Stocks Slip After Weak Manufacturing Data
NEW YORK ( TheStreet) -- U.S. stocks were slipping Wednesday as the markets weighed weak manufacturing reports from Europe and China against a strong reading on the domestic housing market.
The market was adding to losses from yesterday, when the Dow retreated from an intraday level of 13,000. Lack of buying momentum was exasperated by the end of the corporate earnings season.
"It is going to be tougher to find positive catalysts since we can't rally endlessly on each new rumor that Greece is saved," noted James "Rev Shark" DePorre, founder and CEO of Shark Asset Management.
Following a tepid welcome to news of a €130 billion bailout package for Greece yesterday, a drop in a reading on European manufacturing activity underscored the region's longer term challenge of how to pull itself out of what is likely to be years of slow growth. According to Markit Economics, eurozone business activity dipped to a level of 49.7 in February from 50.4 in January. Analysts had expected the reading to remain just above 50 to indicate economic expansion, not contraction.
Markit Economics' purchasing managers index on China manufacturing came in at 49.7 in February, rising marginally from 48.8 in January.
"Growth remains on track of slowdown, despite the marginal improvement in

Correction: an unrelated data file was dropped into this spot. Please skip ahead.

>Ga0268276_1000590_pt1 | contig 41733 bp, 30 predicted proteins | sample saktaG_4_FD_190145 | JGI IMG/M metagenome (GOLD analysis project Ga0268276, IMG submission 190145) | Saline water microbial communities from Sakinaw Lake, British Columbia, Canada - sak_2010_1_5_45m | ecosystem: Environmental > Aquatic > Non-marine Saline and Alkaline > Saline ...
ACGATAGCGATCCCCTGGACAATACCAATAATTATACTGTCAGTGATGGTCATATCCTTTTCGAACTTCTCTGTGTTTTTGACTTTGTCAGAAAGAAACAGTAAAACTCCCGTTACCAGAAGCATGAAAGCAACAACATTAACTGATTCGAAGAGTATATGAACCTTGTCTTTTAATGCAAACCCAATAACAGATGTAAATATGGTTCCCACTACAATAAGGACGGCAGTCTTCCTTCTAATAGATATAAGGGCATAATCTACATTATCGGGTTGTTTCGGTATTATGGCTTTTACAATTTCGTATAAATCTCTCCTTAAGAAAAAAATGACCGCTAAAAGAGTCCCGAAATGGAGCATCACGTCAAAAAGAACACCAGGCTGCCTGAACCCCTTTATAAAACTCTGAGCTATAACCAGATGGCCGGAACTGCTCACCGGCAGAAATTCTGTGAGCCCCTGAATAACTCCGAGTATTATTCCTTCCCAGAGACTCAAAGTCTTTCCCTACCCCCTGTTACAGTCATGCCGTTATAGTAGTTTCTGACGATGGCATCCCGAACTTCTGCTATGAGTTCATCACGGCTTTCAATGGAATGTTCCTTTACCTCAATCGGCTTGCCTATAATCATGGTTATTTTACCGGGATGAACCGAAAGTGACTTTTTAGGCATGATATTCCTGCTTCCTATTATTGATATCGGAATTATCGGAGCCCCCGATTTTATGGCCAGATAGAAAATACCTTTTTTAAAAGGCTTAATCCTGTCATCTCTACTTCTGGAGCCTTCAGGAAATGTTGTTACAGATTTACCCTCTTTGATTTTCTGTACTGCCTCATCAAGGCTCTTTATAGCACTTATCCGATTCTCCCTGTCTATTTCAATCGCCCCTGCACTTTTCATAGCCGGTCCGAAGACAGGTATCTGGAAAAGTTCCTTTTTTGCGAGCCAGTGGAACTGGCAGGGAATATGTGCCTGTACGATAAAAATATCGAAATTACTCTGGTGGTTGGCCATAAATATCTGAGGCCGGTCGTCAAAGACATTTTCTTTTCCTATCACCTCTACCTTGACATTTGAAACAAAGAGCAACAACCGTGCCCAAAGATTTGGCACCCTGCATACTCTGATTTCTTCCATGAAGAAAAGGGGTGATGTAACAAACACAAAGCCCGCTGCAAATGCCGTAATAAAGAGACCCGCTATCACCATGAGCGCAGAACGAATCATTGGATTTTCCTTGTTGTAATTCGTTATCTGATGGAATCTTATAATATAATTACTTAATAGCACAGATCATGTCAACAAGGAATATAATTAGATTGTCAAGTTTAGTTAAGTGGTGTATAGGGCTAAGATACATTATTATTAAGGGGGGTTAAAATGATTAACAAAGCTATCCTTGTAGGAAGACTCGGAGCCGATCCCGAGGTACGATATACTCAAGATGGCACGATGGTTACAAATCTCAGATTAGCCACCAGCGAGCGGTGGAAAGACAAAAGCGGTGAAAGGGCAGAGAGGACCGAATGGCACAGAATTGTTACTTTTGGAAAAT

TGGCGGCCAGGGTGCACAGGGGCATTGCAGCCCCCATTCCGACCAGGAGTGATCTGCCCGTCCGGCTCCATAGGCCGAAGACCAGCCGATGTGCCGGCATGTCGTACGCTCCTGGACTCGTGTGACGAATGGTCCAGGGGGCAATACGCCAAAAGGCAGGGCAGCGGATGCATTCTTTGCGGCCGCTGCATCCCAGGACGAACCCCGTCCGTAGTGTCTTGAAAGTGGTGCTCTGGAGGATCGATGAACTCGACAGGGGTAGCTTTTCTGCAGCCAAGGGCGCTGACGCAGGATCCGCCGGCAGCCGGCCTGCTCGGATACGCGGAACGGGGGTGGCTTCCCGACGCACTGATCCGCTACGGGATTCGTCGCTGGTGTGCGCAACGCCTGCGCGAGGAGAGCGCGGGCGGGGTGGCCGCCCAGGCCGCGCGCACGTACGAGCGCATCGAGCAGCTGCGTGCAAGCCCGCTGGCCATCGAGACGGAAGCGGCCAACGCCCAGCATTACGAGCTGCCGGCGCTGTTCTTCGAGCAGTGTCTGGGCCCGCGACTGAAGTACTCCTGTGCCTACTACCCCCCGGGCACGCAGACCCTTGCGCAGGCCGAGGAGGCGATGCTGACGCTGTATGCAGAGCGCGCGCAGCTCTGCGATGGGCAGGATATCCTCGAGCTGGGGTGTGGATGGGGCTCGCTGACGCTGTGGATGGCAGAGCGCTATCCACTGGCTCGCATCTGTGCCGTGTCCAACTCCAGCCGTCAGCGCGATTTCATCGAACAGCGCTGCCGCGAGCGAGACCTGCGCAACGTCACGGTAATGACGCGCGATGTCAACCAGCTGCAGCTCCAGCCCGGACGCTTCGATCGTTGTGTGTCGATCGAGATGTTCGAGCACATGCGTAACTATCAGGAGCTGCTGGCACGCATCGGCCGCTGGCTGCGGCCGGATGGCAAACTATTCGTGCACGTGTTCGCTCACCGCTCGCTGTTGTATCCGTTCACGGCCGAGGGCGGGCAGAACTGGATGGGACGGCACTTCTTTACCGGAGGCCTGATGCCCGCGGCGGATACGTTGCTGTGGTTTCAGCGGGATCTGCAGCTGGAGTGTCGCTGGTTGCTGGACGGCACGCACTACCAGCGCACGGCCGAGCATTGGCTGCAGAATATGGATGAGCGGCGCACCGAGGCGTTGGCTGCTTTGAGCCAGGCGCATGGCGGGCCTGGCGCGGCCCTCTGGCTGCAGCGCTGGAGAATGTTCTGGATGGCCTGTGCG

In U.S. economic news, existing-home sales rose to their highest rate in January since May 2010. Last month's sales increased 4.3% to an annual rate of 4.57 million, according to the National Association of Realtors (NAR). Investors welcomed the report as a sign of improvement in the housing market even though economists were looking for an annual rate of 4.65 million. December's pace was downwardly revised to 4.38 million from 4.61 million.
"The uptrend in home sales is in line with all of the underlying fundamentals -- pent-up household formation, record-low mortgage interest rates, bargain home prices, sustained job creation and rising rents," noted Lawrence Yun, chief economist at the NAR. "Foreclosure sales are moving swiftly with ready home buyers and investors competing in nearly all markets."
With no major developments coming out of Greece on Wednesday, investors remained cautious on the country's ability to implement the deal struck earlier this week. Before the country gets bailout money, it needs to complete a swap of private debt holdings by March 10. Fitch Ratings, which downgraded Greece's long-term foreign and local currency issuer default ratings to C from CCC on Wednesday, has said it may slash the country's rating again to "restricted default" once the country's private creditors accept the bond swap.